• I will admit I was hesitant to have The Big Sis join Girl Scouts this year, but she has really enjoyed the meetings and activities (and even the cookie sales), way more than I expected she would! I believe she came in third place in her troop for cookie sales, which isn’t too shabby at all, especially given the fact that she did the bulk of the sales herself (as opposed to me or The Husband constantly soliciting orders). We stepped back and let her handle the bulk of it on her own, and I think she learned a lot of good things along the way.

Making a break

Tuesday, February 23, 2016

After I accepted the offer for the new editing position, I needed to tell my current supervisor. I’ve been at my current job with him for 3 1/2 years, but I worked under him at my last job too, so we have a history going back 15 years. I have gone down with two previous ships, so to speak, and I am the type of person to see things through, so I knew he would be surprised at news that I was leaving. I had a pretty bad nervous stomach as I waited for him to arrive the morning I was going to tell him. Ideally I would have told him late in the day and then left for the day soon after telling him, but I was so torn up about telling him that I just needed to get it over with. And, as expected, he was pretty shocked and really didn’t know what to say, plus I could see he was quickly realizing the weight of what this meant. I am a hard worker and I am very good at my job, and I have a tremendous about of experience that they won’t find in just anyone pulled off the street, so I was going to be pretty difficult to replace.

I made it through that conversation, but there were still a few other people I needed to make sure I told myself before they heard it from others. One was our copy chief, who just lost another copy editor (that they haven’t replaced) about a month ago. He’s already under a ton of pressure from being overloaded, and I hate disappointing people, so I hated the position I was going to be leaving him in. Thankfully, he was so incredibly kind and gracious at receiving the news, and I expected nothing less than that from him.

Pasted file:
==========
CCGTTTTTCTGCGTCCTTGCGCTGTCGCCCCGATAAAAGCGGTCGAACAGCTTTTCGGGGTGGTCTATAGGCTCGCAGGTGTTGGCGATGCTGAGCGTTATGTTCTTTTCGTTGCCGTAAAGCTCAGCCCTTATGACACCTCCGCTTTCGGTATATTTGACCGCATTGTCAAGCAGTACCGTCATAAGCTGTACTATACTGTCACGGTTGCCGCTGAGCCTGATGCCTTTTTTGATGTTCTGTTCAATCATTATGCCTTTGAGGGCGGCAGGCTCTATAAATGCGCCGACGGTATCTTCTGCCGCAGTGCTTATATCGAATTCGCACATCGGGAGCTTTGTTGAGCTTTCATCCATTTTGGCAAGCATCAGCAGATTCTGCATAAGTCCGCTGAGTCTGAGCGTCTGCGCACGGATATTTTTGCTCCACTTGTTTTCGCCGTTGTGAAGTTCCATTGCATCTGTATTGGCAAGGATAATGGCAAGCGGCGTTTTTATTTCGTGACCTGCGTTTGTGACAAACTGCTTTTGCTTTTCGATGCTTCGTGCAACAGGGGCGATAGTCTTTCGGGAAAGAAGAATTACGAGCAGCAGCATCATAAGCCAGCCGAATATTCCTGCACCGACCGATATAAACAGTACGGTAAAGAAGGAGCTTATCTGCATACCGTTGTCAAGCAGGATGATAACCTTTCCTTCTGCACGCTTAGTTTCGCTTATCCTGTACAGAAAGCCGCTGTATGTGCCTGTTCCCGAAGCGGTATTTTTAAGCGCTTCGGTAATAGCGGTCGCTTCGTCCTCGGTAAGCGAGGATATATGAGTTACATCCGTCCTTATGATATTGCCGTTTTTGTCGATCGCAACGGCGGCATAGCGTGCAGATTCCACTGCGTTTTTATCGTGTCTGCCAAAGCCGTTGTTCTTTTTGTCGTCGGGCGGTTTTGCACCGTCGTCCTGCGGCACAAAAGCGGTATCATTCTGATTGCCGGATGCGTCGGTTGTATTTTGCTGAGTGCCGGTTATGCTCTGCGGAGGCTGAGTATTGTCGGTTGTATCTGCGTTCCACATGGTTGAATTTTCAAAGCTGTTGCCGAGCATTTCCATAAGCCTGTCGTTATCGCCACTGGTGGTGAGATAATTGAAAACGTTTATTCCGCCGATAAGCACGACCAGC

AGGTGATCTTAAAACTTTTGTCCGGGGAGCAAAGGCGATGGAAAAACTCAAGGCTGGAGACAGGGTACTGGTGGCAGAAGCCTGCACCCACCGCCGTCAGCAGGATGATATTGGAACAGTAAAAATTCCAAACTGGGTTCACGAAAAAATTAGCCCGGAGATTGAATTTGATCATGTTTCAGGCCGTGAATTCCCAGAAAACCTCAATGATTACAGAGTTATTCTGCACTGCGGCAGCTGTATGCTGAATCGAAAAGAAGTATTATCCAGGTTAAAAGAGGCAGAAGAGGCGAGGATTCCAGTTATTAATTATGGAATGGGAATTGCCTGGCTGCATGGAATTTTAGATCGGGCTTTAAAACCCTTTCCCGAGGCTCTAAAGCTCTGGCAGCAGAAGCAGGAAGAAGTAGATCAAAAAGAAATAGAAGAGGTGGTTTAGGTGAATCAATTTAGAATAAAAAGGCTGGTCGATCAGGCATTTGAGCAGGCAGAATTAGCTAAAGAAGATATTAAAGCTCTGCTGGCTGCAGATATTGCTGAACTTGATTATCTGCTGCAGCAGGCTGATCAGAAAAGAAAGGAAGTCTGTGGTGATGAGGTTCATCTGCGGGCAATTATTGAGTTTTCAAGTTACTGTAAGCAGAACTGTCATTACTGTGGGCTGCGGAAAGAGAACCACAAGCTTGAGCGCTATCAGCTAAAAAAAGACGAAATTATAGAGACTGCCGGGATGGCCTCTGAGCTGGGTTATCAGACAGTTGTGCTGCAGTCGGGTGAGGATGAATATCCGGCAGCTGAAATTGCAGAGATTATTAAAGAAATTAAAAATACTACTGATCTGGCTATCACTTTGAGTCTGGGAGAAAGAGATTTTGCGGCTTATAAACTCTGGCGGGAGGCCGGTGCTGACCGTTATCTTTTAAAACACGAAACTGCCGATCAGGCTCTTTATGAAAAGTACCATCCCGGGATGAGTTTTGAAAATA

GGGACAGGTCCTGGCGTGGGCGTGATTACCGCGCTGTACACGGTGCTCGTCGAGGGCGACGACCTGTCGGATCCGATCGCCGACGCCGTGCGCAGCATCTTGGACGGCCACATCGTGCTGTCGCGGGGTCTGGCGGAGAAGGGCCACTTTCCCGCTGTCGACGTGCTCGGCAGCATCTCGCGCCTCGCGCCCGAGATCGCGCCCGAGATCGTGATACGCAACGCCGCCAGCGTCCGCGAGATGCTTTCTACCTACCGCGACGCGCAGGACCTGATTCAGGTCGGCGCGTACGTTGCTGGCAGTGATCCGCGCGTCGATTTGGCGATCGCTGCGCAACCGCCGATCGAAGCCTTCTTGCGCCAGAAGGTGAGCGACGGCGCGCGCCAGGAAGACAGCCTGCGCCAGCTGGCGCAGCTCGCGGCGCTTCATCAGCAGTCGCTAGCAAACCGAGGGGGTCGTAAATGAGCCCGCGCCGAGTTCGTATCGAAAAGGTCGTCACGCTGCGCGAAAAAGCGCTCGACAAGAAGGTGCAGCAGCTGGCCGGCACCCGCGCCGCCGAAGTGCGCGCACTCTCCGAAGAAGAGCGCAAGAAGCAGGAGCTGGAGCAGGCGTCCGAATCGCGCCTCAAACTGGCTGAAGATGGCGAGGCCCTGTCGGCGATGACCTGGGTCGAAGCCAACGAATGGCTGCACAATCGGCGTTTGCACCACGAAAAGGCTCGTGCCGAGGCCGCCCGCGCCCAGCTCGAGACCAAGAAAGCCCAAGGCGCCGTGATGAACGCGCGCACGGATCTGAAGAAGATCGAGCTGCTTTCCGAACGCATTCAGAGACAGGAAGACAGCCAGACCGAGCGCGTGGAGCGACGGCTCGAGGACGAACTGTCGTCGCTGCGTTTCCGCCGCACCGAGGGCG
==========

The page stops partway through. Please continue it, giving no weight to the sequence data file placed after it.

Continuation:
Next I needed to call the managing editor and tell him, and he was a more difficult obstacle to get past. He fully realizes what I contribute there, and he didn’t make it easy for me to put in notice. He kept trying to sway me to change my mind, saying he’d go to the CEO with any dollar amount I wanted and try to get it for me if I’d stay. I explained that yes, I was making more money at the new job, but I really just had an opportunity to make a transition to a much more stable industry (medical), and I needed to take control and follow it. He still didn’t give up, and that put me in a position where I felt bad for doing what I needed for me, because I hate disappointing people, but at the same time, I really do appreciate that he was trying to fight to keep me. (Also, regarding that money he wanted to offer me to stay, where was THAT cash when raise times came and went without any pay increase?!)

My current colleagues have very quickly realized just how much I do there — I think they always realized on one level, but not in such specific terms — and how much I need to explain to them before I leave, so last week was a pretty draining one as I work through this transition to make sure they are left in decent shape.

I put in my official written notice the next day, and my supervisor wrote a very nice note back to me about how they’re going to miss me, and thanking me for my excellent performance over the years, and he concluded the email by saying, “You are irreplaceable.” To be 100% honest, I feel the same, but it meant so much to have that acknowledged by him.

My last day of work will be March 1, but my colleagues are doing a going-away lunch for me this coming Friday since a couple of them will be traveling on my last day. I’ll have a few days off before I start my new position on March 7.

A new path awaits.

Moving on to greener pastures

Sunday, February 21, 2016

Update on the GB surgery: My recovery went picture-perfect, and I was even back at the gym (for light exercise) 8 days post-surgery. It was definitely an easier process than the ankle surgery and recovery were.


At the end of December, I had a former colleague come to me, telling me about a new editor position being added at her company, and she thought I should apply. I hadn’t been seeking a new job, but my work stress is sky-high because of a lack of staffing and having more and more projects put on me. My friend said this position was stable, low stress, and pays decent. Hrm, I thought. I have exactly none of those things right now.

So I updated and sent my resume in mid-January, went out to find some interview clothes and shoes, and then waited to get a call for an interview, as I was pretty qualified for this position and figured my connection with my former coworker would at least land me an interview.